Cedar Grove also is looking for a more remote site to replace the Maple Valley operation but says that could take several years.

Some neighbors want the company to fully enclose both operations in buildings. A similar-size plant that composts sewage solids in Rancho Cucamonga, Calif., has been virtually complaint-free but cost nearly $80 million.

Cedar Grove officials say the company’s fabric-covered compost piles contain 98 percent of odors — better than the 90 percent effectiveness of a building. The best way to further reduce smell is putting in a digester in Everett, they say.

“Even though we’ve spent millions of dollars and will spend more to control the odor problem, the odor complaints won’t go away,” Bartlett says. “People won’t realize it wasn’t us. We are absolutely convinced if we shut down our operation, the Clean Air Agency would keep getting complaints from people who think it’s Cedar Grove.”

Marysville and the Tulalip Tribes have begun putting pressure on Cedar Grove’s biggest source of business, Seattle, asking Mayor Mike McGinn and the City Council in a letter “to intercede with your contractor.”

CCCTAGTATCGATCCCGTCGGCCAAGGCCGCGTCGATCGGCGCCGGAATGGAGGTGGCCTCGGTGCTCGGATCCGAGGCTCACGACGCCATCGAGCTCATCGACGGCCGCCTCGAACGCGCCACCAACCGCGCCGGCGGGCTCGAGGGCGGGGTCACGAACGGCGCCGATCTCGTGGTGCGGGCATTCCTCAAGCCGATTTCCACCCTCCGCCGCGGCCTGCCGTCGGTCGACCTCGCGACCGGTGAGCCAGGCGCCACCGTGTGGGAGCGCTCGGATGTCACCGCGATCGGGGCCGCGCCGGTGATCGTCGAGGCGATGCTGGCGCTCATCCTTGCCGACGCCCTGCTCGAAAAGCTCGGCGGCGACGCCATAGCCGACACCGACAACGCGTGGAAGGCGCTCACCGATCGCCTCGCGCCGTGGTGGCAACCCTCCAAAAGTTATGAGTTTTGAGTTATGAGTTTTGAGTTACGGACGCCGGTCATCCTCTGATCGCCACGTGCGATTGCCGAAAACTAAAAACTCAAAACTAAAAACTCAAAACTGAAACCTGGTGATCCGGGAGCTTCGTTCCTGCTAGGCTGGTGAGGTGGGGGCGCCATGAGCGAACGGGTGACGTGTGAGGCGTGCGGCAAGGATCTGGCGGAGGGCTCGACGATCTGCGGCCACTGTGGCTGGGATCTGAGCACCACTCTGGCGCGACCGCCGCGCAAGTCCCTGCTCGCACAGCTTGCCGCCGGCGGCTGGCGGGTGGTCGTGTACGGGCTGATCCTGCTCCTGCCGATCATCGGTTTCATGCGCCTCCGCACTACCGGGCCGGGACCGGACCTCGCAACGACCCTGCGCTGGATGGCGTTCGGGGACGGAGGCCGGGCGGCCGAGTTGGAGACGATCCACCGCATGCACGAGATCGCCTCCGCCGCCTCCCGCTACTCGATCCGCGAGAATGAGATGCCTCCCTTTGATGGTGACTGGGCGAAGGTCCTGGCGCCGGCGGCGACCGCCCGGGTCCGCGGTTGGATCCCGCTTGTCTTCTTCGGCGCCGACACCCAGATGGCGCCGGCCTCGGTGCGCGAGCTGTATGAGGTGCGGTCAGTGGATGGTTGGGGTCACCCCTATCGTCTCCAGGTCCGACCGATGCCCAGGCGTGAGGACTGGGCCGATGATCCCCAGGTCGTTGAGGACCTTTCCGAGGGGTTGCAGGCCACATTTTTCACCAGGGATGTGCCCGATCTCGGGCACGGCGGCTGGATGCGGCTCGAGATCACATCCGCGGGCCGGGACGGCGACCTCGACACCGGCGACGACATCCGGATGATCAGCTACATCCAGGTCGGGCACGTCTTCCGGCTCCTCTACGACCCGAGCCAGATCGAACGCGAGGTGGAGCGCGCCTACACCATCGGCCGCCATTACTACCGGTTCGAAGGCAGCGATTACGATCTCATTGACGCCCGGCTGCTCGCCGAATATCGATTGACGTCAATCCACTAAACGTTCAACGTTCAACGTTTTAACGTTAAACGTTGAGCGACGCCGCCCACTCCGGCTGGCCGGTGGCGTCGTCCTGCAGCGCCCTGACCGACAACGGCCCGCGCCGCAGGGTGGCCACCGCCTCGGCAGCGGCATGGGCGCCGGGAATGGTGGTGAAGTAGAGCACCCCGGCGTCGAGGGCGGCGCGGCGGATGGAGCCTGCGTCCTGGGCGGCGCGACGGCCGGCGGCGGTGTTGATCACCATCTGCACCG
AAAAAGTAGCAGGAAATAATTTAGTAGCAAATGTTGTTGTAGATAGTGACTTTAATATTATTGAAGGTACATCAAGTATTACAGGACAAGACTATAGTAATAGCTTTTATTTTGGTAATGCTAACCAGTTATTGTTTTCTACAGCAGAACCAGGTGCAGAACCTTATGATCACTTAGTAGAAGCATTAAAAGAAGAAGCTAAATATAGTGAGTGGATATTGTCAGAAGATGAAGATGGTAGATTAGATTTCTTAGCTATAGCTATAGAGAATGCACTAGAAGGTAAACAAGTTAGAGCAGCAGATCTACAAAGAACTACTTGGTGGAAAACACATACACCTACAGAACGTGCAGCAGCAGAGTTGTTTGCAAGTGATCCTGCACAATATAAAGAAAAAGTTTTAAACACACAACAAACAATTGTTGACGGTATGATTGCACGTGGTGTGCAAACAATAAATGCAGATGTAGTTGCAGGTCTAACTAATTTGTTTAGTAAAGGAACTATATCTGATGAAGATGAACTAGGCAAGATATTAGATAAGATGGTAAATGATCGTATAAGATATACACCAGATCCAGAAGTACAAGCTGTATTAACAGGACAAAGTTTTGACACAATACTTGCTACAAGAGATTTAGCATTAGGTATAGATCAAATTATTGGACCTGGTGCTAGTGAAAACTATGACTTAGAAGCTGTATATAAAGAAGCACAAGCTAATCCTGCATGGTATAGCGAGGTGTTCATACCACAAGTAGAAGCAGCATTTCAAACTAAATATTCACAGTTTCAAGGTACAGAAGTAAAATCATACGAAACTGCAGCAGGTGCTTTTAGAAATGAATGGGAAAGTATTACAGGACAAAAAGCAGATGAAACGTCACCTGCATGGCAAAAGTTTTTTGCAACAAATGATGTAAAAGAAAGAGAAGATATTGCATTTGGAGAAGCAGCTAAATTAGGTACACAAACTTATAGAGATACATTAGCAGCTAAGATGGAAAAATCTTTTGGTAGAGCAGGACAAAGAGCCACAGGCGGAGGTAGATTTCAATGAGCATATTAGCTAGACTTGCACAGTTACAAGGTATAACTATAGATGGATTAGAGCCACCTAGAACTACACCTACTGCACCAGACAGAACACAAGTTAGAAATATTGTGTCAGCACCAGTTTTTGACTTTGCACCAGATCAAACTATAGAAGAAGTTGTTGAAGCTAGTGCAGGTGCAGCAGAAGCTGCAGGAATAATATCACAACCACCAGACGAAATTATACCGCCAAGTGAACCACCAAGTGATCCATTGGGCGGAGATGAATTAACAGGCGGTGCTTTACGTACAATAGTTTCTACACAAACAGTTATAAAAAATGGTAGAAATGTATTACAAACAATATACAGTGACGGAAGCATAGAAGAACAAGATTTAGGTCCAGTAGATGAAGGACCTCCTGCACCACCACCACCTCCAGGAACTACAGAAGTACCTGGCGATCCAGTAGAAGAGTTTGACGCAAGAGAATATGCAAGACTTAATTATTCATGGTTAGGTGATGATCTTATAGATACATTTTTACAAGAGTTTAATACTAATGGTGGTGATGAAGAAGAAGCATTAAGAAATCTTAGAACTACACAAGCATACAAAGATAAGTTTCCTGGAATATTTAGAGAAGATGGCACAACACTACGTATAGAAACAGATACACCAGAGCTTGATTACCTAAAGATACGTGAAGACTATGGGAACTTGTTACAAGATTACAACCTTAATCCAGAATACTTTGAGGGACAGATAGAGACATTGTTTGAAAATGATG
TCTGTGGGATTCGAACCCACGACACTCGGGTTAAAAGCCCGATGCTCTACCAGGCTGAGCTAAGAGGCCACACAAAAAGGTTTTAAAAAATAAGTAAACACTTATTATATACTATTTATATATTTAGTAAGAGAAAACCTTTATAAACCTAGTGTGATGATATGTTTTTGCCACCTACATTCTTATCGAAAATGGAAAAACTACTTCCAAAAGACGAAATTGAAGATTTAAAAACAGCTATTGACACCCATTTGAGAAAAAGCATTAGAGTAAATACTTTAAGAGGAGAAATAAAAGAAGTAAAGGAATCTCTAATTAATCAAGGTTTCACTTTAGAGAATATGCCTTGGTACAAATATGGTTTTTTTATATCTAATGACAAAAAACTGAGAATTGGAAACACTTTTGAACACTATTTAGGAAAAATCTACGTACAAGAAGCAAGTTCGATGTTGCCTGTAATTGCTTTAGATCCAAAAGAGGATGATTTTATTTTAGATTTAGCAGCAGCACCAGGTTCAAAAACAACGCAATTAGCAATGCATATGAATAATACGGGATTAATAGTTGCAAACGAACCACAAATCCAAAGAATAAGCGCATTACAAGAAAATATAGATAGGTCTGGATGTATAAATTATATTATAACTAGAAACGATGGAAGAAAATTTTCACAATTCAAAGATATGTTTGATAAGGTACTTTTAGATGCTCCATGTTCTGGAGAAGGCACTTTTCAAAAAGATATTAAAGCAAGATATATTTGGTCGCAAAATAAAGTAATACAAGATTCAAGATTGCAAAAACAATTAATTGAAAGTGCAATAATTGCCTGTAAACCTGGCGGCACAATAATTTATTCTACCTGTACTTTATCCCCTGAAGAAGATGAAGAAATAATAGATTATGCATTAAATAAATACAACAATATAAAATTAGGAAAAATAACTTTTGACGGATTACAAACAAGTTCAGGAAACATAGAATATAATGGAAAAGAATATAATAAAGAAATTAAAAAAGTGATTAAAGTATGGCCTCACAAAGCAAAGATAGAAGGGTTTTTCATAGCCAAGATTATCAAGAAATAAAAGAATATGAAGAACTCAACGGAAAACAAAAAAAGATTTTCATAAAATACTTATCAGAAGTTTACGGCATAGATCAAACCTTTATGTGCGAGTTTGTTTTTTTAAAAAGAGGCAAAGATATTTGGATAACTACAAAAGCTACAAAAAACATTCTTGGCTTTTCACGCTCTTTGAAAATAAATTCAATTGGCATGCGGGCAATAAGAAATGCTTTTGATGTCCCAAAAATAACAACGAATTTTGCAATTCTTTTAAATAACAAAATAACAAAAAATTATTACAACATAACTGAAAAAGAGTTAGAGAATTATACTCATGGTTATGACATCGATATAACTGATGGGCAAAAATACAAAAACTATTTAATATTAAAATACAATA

McGinn hasn’t publicly commented. Mike O’Brien, chair of the Seattle City Council’s Seattle Public Utilities and Neighborhoods Committee, said he believes Cedar Grove is working hard to solve the problem and the market “will tend to take care of it.”

Solid Waste Director Tim Croll said odor complaints are primarily an issue between the company and regulatory agencies but the city will consider odor when it decides whether to extend Cedar Grove’s contract beyond 2013.

Neighbors, meanwhile, have lost their patience.

“We need to compost,” said Cathe Avila. “It’s the day and age we live in. It needs to happen. But we need to do it in a way that doesn’t impact our air and our water. Basically they’re making this area out here unliveable, and it’s spreading out further and further.”

Keith Ervin: 206-464-2105 or kervin@seattletimes.com